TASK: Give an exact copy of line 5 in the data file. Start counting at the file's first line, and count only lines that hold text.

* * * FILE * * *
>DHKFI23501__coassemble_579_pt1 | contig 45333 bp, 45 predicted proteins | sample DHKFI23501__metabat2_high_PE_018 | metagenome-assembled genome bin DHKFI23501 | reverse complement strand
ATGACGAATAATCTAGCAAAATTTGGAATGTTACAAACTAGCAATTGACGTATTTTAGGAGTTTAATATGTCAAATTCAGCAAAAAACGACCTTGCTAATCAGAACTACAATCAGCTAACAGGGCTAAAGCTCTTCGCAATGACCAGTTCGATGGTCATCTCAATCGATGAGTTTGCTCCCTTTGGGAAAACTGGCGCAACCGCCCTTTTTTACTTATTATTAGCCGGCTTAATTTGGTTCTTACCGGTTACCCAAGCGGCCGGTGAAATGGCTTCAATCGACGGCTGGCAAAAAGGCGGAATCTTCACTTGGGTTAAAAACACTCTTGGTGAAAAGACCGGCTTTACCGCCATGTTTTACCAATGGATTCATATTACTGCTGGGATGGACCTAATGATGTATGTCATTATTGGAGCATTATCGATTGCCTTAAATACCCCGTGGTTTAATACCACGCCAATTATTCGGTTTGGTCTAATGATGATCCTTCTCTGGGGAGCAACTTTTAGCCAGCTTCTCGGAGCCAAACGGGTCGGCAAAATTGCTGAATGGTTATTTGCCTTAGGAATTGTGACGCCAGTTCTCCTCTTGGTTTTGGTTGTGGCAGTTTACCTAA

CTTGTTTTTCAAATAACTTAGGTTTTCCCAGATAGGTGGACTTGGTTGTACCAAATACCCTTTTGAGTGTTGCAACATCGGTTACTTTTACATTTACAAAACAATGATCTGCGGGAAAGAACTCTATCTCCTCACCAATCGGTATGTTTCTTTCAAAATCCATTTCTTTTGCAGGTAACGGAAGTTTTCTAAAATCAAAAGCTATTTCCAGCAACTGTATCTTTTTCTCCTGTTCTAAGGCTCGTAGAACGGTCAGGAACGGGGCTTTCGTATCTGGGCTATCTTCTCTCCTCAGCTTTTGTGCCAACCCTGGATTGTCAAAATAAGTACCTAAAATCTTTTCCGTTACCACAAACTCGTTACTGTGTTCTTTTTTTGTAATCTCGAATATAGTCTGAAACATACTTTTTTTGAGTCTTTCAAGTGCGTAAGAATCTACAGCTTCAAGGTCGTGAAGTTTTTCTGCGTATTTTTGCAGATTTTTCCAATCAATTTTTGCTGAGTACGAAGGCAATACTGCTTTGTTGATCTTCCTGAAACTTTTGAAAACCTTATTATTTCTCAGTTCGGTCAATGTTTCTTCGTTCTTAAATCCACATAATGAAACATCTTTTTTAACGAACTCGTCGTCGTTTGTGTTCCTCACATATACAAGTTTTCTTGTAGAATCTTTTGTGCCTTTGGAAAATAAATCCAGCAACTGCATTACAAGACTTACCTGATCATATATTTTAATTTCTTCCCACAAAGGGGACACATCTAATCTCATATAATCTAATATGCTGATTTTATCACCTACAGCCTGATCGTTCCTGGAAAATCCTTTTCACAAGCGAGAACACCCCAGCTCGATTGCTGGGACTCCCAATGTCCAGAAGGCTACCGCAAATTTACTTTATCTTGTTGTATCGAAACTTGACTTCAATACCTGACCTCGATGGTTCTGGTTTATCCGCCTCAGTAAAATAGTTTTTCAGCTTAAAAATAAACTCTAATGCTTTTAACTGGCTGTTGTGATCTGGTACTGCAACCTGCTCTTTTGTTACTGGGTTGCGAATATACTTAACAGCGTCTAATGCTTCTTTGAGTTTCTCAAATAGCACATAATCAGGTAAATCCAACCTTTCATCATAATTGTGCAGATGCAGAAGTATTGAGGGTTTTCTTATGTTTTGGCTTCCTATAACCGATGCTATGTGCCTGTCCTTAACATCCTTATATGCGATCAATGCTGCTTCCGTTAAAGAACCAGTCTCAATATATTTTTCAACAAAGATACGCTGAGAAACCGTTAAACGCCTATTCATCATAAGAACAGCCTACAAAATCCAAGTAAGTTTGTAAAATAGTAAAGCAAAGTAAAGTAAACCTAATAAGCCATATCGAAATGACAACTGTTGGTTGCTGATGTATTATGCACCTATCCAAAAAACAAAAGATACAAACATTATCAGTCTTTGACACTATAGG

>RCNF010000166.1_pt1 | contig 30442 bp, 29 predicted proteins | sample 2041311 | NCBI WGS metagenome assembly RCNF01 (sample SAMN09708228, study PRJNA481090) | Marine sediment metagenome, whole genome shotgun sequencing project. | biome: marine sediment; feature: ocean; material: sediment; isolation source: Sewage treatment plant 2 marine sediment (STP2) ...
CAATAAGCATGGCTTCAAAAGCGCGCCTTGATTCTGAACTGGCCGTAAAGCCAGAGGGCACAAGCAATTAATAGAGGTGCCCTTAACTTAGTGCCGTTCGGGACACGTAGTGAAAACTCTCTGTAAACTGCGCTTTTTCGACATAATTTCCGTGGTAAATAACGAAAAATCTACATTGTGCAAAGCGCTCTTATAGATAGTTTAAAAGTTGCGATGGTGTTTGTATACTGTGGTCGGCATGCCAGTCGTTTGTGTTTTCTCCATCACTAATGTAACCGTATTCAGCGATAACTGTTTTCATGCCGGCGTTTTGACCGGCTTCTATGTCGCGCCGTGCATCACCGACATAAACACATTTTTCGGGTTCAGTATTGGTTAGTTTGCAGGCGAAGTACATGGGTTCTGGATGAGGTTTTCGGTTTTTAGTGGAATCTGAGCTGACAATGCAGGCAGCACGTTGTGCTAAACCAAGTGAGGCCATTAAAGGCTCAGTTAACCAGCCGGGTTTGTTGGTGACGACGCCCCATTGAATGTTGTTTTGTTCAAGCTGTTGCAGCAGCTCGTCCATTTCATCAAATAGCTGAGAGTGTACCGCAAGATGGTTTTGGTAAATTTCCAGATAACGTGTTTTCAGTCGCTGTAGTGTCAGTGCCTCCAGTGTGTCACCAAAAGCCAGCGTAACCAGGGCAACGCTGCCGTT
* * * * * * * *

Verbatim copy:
CAATAAGCATGGCTTCAAAAGCGCGCCTTGATTCTGAACTGGCCGTAAAGCCAGAGGGCACAAGCAATTAATAGAGGTGCCCTTAACTTAGTGCCGTTCGGGACACGTAGTGAAAACTCTCTGTAAACTGCGCTTTTTCGACATAATTTCCGTGGTAAATAACGAAAAATCTACATTGTGCAAAGCGCTCTTATAGATAGTTTAAAAGTTGCGATGGTGTTTGTATACTGTGGTCGGCATGCCAGTCGTTTGTGTTTTCTCCATCACTAATGTAACCGTATTCAGCGATAACTGTTTTCATGCCGGCGTTTTGACCGGCTTCTATGTCGCGCCGTGCATCACCGACATAAACACATTTTTCGGGTTCAGTATTGGTTAGTTTGCAGGCGAAGTACATGGGTTCTGGATGAGGTTTTCGGTTTTTAGTGGAATCTGAGCTGACAATGCAGGCAGCACGTTGTGCTAAACCAAGTGAGGCCATTAAAGGCTCAGTTAACCAGCCGGGTTTGTTGGTGACGACGCCCCATTGAATGTTGTTTTGTTCAAGCTGTTGCAGCAGCTCGTCCATTTCATCAAATAGCTGAGAGTGTACCGCAAGATGGTTTTGGTAAATTTCCAGATAACGTGTTTTCAGTCGCTGTAGTGTCAGTGCCTCCAGTGTGTCACCAAAAGCCAGCGTAACCAGGGCAACGCTGCCGTT